The Dark Dimension mode (5 of 5)

We see a completely new mode for the Eye in the Dark Dimension. With a flourish of his right hand over his left forearm, a band of green lines begin orbiting his forearm just below his wrist. (Another orbits just below his elbow, just off-camera in the animated gif.) The band signals that Strange has set this point in time as a “save point,” like in a video game. From that point forward, when he dies, time resets and he is returned here, alive and well, though he and anyone else in the loop is aware that it happened.

Dark-Dimension-savepoint.gif

In the scene he’s confronting a hostile god-like creature on its own mystical turf, so he dies a lot.

DoctorStrange-disintegrate.png

An interesting moment happens when Strange is hopping from the blue-ringed planetoid to the one close to the giant Dormammu face. He glances down at his wrist, making sure that his savepoint was set. It’s a nice tell, letting us know that Strange is a nervous about facing the giant, Galactus-sized primordial evil that is Dormammu. This nervousness ties right into the analysis of this display. If we changed the design, we could put him more at ease when using this life-critical interface.

DoctorStrange-thisthingon.png

Initiating gesture

The initiating gesture doesn’t read as “set a savepoint.” This doesn’t show itself as a problem in this scene, but if the gesture did have some sort of semantic meaning, it would make it easier for Strange to recall and perform correctly. Maybe if his wrist twist transitioned from moving splayed fingers to his pointing with his index finger to his wrist…ok, that’s a little too on the nose, so maybe…toward the ground, it would help symbolize the here & now that is the savepoint. It would be easier for Strange to recall and feel assured that he’d done the right thing.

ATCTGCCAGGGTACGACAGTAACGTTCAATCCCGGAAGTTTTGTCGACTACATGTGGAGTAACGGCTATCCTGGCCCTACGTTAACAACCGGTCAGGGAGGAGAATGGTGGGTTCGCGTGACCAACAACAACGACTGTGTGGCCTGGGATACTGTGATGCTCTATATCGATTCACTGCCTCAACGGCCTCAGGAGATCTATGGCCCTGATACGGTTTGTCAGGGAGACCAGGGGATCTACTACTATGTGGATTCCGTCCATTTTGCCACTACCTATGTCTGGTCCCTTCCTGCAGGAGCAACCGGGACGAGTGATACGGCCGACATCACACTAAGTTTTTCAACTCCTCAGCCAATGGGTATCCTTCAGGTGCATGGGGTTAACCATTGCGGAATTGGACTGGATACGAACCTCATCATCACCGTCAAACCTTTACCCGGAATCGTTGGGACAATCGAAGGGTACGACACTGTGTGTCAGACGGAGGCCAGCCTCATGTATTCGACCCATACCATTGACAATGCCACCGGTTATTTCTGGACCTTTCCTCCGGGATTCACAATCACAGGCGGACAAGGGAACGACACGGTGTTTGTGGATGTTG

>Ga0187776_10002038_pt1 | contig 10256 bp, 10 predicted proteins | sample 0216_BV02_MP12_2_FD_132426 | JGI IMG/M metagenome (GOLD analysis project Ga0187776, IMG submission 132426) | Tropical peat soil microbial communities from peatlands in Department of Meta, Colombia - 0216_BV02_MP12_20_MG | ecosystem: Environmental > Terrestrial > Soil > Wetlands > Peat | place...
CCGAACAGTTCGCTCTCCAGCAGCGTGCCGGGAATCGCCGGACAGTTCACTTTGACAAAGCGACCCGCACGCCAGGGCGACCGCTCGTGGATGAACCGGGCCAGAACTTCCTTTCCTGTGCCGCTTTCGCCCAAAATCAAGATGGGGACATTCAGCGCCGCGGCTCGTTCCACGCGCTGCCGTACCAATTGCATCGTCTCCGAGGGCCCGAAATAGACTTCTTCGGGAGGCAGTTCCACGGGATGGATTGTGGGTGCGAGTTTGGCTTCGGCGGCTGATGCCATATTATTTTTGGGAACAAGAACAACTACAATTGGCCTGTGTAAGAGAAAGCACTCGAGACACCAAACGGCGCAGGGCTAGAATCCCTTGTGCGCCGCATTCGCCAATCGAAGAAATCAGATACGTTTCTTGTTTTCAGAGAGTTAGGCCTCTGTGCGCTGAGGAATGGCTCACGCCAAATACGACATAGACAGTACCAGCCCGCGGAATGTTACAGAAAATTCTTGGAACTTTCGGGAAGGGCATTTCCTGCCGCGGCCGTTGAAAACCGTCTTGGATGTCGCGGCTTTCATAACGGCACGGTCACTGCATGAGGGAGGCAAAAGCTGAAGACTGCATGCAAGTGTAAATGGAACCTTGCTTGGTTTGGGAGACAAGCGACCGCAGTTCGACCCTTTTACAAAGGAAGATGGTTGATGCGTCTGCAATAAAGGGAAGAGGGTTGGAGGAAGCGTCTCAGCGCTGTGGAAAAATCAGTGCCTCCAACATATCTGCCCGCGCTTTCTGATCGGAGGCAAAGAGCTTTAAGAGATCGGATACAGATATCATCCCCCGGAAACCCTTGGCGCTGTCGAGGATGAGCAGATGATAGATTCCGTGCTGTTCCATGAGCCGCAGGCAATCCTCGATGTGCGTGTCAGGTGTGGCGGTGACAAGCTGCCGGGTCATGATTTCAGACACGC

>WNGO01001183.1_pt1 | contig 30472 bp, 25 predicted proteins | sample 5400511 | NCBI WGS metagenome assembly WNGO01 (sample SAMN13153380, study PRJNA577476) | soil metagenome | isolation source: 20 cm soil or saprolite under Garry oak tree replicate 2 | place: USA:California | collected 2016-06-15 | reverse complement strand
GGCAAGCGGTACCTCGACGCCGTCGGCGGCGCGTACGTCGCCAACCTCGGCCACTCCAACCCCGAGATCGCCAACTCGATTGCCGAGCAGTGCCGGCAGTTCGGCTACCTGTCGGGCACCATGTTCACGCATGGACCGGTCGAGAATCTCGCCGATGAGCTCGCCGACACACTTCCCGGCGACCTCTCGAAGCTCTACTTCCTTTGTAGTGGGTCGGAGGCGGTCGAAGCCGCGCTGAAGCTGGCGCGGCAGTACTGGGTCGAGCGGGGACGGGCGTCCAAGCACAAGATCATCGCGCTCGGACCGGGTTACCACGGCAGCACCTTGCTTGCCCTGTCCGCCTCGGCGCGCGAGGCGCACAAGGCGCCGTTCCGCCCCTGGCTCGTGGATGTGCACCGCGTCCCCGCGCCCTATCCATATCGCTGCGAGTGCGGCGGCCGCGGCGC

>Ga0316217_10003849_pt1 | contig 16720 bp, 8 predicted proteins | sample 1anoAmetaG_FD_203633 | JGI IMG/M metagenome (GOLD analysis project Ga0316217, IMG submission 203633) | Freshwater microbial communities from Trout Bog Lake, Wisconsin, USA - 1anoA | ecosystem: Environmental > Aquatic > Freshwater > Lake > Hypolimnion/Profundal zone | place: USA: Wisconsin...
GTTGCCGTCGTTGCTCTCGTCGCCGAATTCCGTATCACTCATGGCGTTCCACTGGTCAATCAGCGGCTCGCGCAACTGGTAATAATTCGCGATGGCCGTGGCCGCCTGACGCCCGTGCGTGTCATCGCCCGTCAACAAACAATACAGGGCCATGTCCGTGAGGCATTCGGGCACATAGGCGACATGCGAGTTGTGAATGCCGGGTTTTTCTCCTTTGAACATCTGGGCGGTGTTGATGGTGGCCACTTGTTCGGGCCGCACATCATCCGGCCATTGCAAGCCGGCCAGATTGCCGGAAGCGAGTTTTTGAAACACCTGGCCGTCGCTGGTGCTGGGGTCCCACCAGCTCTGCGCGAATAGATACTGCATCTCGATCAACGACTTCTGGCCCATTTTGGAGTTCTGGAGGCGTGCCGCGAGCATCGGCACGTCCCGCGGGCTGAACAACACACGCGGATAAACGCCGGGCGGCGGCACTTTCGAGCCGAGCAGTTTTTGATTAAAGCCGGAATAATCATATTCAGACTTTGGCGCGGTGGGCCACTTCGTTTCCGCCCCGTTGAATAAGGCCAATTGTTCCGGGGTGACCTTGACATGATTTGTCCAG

I have questions about the extents of the time loop effect. Is it the whole Dark Dimension? Is it also Earth? Is it the Universe? Is it just a sphere, like the other modes of the Eye? How does he set these? There’s not enough information in the movie to backworld this, but unless the answer is “it affects everything” there seems to be some variables missing in the initiating gesture.

Setpoint-active signal

But where the initiating gesture doesn’t appear to be a problem in the scene, the wrist-glance indicates that the display is. Note that, other than being on the left forearm instead of the right, the bands look identical to the ones in the Tibet and Hong Kong modes. (Compare the Tibet screenshot below.) If Strange is relying on the display to ensure that his savepoint was set, having it look identical is not as helpful as it would be if the visual was unique. “Wait,” he might think, “Am I in the right mode, here?

Eye-of-Agamoto10.png

In a redesign, I would select an animated display that was not a loop, but an indication that time was passing. It can’t be as literal as a clock of course. But something that used animation to suggest time was progressing linearly from a point. Maybe something like the binary clock from Mission to Mars (see below), rendered in the graphic language of the Eye. Maybe make it base-3 to seem not so technological.

binary_clock_10fps.gif